A friend of mine has been quoting a few thoughts about the minor classic SF film Colossus: The Forbin Project, about an AI that seizes control of the world and establishes a thoroughly totalitarian if ostensibly “humane” governance. He asks how we would know what a “friendly” AI would look like, with the obvious trailing thought that Colossus in the film is arguably “friendly” to the intentions and interests of its creators.
This is a minor subgenre of reflections on AI, including the just-finishing series Person of Interest (no spoilers! I am still planning to power through the last two seasons at some point).
I think the thing that makes “friendly” AI in these contexts a horrifying or uncanny threat is not the power of the AI, though that’s what both stories and futurists often focus on, the capacities of the AI to exert networked control over systems and infrastructure that we regard as being under our authority. Instead, it is the shock of seeing the rules and assumptions already in place in global society put into algorithmic form. The “friendly” AI is not unnerving because it is alien, or because of its child-like misunderstandings and lack of an adult conscience. It is not Anthony Fremont, wishing people into the cornfield. It is that it is a mirror. If you made many of our present systems of political reason into an algorithm, they might act much the same as they do now, and so what we explain away as either an inexorable law of human life or as a regrettable accident would be revealed as exactly what it is: a thing that we do, that we do not have to do. The AI might be terrifying simply because it accelerates what we do, and does it more to everyone. It’s the compartmentalization that comforts us, the incompetence, the slowness, not the action or the reasoning.
Take drone warfare in the “global war on terror”. Write it as an algorithm.
1. If terrorist identity = verified, kill. Provide weighting for “verified”.
2. If non-terrorist in proximity to terrorist = still kill, if verified is strongly weighted.
3. If verification was identifiably inaccurate following kill = adjust weighting.
The only reason that Americans live with the current implementation of that algorithm is that the people being killed are out of sight and are racially and culturally coded as legitimate victims. One of the weightings of our real-world actual version of the algorithm is “do this only in certain places (Syria, Yemen, Afghanistan) and do this only to certain classes of the variable ‘terrorist'”. Americans also live with it because the pace of killings is sporadic and is largely unreported. A “friendly AI” might take the algorithm and seek to do it more often and in all possible locations. Even without that ending in a classically dystopian way with genocide, you could imagine that many of the AI’s creators would find the outcome horrifying. But that imaginary AI might wonder why, considering that it’s only implementing an accelerated and intensified version of the instructions that we ourselves created.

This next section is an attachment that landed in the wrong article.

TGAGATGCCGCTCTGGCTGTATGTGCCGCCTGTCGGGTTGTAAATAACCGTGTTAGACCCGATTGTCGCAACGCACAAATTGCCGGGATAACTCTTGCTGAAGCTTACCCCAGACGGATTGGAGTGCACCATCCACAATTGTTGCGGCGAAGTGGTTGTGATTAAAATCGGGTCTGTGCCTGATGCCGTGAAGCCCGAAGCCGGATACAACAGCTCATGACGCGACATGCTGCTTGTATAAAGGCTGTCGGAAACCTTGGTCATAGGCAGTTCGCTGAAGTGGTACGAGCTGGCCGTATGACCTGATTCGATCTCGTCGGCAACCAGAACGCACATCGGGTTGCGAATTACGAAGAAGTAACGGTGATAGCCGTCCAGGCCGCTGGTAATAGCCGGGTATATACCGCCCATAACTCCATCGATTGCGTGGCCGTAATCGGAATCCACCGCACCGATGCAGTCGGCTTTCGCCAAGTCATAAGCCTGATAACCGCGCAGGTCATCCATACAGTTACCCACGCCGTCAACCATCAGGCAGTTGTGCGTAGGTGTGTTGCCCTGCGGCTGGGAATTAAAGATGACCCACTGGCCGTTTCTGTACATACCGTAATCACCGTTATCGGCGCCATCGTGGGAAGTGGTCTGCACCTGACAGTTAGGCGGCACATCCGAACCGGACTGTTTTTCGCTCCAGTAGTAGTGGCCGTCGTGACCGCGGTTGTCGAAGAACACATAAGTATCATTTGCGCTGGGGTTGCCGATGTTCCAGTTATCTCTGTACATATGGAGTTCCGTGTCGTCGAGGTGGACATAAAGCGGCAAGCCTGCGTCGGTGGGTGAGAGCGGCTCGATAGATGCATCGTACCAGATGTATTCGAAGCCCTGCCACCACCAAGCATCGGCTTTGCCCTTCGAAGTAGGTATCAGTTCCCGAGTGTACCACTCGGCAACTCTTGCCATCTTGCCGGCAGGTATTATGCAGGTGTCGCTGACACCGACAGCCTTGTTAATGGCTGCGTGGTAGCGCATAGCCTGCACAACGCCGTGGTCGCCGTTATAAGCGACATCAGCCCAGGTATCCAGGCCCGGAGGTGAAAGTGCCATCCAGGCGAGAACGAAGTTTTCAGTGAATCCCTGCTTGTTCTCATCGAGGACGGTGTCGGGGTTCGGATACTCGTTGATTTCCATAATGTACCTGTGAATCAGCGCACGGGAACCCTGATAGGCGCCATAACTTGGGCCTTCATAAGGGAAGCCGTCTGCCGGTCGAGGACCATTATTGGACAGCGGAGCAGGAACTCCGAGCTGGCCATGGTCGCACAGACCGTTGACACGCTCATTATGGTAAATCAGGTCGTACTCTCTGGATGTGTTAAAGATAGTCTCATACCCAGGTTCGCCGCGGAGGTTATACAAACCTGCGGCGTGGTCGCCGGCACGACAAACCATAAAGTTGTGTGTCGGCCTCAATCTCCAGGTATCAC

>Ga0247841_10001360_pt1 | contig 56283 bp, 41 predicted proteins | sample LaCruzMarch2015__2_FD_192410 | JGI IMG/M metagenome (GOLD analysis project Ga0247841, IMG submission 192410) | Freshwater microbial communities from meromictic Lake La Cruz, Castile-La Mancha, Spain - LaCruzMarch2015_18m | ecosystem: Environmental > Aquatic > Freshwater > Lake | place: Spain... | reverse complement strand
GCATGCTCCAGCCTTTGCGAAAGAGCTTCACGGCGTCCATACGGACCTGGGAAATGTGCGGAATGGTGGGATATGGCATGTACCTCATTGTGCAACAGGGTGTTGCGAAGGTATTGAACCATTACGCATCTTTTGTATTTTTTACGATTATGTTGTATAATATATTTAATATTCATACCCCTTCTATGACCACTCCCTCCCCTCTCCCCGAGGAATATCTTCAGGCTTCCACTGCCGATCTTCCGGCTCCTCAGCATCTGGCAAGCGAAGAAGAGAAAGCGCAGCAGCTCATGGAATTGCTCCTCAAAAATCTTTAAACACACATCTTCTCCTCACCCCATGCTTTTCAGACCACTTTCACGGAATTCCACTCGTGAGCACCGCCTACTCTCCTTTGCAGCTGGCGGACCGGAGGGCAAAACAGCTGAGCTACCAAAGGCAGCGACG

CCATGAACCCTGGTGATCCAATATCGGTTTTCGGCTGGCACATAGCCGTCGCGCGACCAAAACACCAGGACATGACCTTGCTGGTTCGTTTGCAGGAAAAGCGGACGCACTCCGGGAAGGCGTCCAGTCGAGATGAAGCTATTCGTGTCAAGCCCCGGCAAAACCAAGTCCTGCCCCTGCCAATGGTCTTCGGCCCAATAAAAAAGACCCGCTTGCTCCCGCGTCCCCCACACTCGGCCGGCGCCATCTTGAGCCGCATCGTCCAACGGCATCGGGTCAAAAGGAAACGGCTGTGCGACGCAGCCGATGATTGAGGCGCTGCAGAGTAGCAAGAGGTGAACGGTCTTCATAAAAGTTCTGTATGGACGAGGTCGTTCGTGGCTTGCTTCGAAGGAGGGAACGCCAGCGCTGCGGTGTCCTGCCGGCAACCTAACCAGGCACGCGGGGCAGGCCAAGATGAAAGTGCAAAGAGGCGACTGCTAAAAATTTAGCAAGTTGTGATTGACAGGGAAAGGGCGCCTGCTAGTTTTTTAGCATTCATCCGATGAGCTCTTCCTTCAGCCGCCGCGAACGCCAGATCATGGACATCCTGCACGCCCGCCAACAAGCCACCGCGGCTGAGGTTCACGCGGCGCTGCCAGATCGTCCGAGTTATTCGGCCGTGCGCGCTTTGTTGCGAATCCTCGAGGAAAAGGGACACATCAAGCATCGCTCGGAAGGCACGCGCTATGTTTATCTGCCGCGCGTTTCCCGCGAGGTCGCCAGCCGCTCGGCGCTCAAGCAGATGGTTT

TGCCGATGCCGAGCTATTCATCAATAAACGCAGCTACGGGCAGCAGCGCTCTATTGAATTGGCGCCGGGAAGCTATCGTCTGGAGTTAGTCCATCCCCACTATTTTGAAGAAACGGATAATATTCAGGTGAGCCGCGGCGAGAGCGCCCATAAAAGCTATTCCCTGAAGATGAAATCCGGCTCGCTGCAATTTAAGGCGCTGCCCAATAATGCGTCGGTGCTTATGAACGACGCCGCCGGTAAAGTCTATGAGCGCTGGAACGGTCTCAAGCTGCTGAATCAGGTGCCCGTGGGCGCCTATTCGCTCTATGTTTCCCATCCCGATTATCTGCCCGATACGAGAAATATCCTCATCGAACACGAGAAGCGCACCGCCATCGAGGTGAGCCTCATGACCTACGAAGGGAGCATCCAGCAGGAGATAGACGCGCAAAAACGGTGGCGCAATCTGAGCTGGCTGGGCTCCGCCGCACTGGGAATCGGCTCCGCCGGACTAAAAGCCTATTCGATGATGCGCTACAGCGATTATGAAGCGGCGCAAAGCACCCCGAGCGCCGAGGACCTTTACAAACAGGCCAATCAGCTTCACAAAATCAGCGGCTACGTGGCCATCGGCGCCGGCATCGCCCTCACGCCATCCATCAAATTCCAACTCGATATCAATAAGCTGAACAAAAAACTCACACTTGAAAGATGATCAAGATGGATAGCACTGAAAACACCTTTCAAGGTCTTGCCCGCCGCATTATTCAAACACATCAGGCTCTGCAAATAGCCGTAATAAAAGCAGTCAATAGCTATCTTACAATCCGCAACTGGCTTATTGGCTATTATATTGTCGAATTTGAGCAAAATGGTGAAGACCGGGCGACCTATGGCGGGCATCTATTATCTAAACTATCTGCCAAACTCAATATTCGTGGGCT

Imagine a “friendly AI” working with the algorithm for “creative destruction” (Schumpeter) or the updated version, “disruption” (Christensen).
1. Present industries and the jobs they support should be relentlessly disfavored in comparison to not-yet-fully realized future industries and jobs.
2. If some people employed in present jobs are left permanently unemployed or underemployed due to favoring not-yet-fully realized future industries and jobs, this validates that the algorithm is functioning correctly.
3. Preference should be given to not-yet-fully realized industries and jobs being located in a different place than present industries and jobs that are being disrupted.
4. Not-yet-fully realized future industries and jobs will themselves be replaced by still more futureward industries and jobs.
The “friendly AI” would certainly seek to accelerate and expand this algorithm, always favoring what might be over what actually is, possibly to the point that only notional or hypothetical industries would be acceptable, and that any actual material implementation of an industry would make it something to be replaced instantly. The artificial stop conditions that the tech sector, among others, put on disruption might be removed. Why buy any tech right now when there will be tech tomorrow that will displace it? Why in fact actually develop or make any tech considering that we can imagine the tech that will displace the tech we are developing? Apple will simply obsolete the next iPad in a few years for the sake of disruption, so the friendly AI might go ahead and pre-obsolete it all. Again, not what anybody really wants, but it’s a reasonable interpretation of what we are already doing, or at least what some people argue we are doing or ought to do.